Offertory Prayer

Invitation to the Offering
The offering you made last week empowered ministry within our congregation and in response to the needs of our community. It also helped support the work of ministries beyond the local church that reach people who are in desperate need to feel the touch of love and reconciliation. Through the World Service Fund, you made possible life-changing mission work led by the General Board of Global Ministries, in areas of clean water and sanitation. Almost 900 million people don’t have access to clean, safe water; and 2.5 billion people do not have safe sanitation. Through partnership across the church and with UMCOR and the Advance for Christ, United Methodists strive to meet this most basic need. This ministry happens thanks to the generous support of United Methodists like you. I invite you once again to give generously as we worship God through the sharing of our gifts, tithes and offerings.

Learn more about the work of the UMC to help people Access Safe Water at:www.umcor.org/UMCOR/Programs/Global-Health/Water-and-Sanitation

July 27, 2014 -- Seventh Sunday after Pentecost/in Kingdomtide
Creator and architect of the universe! You made all of creation and entrusted us, your children, to be stewards of your goodness and your mysteries. We, in turn, see suffering and injustice, so many problems caused by human selfishness and indifference, and we say to ourselves, “What can we do?” Then you remind us that whatever terrible thing comes our way, in Christ we are more than conquerors. As we give our tithes and offerings, let us give in that conviction: not with hands clenched tight around our possessions, but with hands open. “We are more than conquerors through Him who loved us!” In that Holy name, we pray. Amen. (Romans 8:26-39)
(Matthew 13:24-30, 36-43)

"Prayers by Ken Sloan. Copyright General Board of Discipleship. www.GBOD.org Used by permission."

Friday, July 24, 2009

When the King Sins, a Reflection on 2 Samuel 11:1-15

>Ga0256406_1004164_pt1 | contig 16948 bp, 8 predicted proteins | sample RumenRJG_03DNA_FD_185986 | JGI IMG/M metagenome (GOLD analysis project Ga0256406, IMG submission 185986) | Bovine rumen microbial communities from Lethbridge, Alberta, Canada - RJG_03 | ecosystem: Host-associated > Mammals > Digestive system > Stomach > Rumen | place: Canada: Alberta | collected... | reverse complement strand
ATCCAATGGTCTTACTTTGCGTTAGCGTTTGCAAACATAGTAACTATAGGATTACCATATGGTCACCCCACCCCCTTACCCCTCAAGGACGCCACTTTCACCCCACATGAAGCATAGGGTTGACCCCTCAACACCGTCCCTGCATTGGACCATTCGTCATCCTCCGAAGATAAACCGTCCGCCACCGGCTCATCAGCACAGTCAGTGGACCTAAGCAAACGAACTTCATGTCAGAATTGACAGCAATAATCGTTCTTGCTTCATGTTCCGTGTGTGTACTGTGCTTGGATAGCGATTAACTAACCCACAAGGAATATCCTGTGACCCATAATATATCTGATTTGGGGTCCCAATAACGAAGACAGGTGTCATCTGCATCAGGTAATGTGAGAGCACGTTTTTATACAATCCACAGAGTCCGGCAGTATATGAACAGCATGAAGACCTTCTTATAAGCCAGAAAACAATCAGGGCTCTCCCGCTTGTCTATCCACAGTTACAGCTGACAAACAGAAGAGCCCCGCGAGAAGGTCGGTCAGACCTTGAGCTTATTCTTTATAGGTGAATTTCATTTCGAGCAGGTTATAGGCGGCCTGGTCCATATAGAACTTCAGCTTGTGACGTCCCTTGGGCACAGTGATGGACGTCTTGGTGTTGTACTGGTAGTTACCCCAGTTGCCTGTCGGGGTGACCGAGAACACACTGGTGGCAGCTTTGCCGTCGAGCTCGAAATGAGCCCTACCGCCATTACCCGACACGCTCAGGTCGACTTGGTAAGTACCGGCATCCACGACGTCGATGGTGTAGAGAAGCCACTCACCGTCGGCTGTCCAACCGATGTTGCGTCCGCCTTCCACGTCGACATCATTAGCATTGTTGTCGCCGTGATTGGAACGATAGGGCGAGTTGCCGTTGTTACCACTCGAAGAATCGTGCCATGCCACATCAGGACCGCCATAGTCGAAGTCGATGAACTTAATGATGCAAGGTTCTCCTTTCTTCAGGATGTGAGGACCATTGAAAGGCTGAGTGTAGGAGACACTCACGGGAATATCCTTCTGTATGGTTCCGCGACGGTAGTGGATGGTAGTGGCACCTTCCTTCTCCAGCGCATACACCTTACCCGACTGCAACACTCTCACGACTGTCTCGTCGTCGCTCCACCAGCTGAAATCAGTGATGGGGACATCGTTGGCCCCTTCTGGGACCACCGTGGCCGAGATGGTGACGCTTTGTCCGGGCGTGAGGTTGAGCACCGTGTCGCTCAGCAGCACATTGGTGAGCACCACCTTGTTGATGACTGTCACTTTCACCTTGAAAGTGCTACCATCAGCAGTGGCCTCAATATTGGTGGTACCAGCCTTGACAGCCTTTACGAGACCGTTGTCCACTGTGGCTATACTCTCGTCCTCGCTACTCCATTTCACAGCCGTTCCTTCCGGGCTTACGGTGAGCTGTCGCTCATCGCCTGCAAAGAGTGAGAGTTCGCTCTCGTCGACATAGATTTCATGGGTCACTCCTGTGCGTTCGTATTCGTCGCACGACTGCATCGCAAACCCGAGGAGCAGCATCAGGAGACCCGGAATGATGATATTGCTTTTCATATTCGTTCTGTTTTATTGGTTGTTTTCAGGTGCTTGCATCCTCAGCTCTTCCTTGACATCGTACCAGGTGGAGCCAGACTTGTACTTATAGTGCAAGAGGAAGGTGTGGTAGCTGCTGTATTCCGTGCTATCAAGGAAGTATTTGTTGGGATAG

Throughout the books of 1 and 2 Samuel, the story of David combines favorable aspects along with unfavorable aspects. Steven McKenzie discusses what he calls these conflicting versions in his King David, a biography.

This week's reading tells us of one of the unfavorable acts of David.

He has been an ardent warrior, bravely facing mighty foes. And now, while his army is fighting somewhere else, he is lounging at home.

He notices a beautiful woman, Bathsheba, and he desires her.

Bathsheba's husband Uriah is one of the soldiers now at battle.

When Uriah returns, David is not able to trick him into providing an alibi for Bathsheba's pregnancy. David sends him back to battle, to the forefront of the hardest fighting.

We can see in David's sin many echoes in our own time. People who have demonstrated great ability, devotion, and talent to getting to the top then misuse their gifts. They become willing to harm many people.

As you read this story, imagine yourself as each of the characters. As David, what gifts have you benefited from? Have you misused your status? How does a middle-aged person overcome temptation?

As Bathsheba, how do you resist the advances of someone much higher in status to you? To whom can you turn for support?

As Uriah, how do you measure your loyalty to someone you have deservedly respected at times when that person has behaved in such a way that he has damaged that respect?

2 comments:

Gramps said...

It seems helpful for us to put ourselves in the places of the characters. I wonder, though, what realistic options Bathsheba really has. How could one resist the king?

Una Malachica said...

Alone, with no support, she couldn't.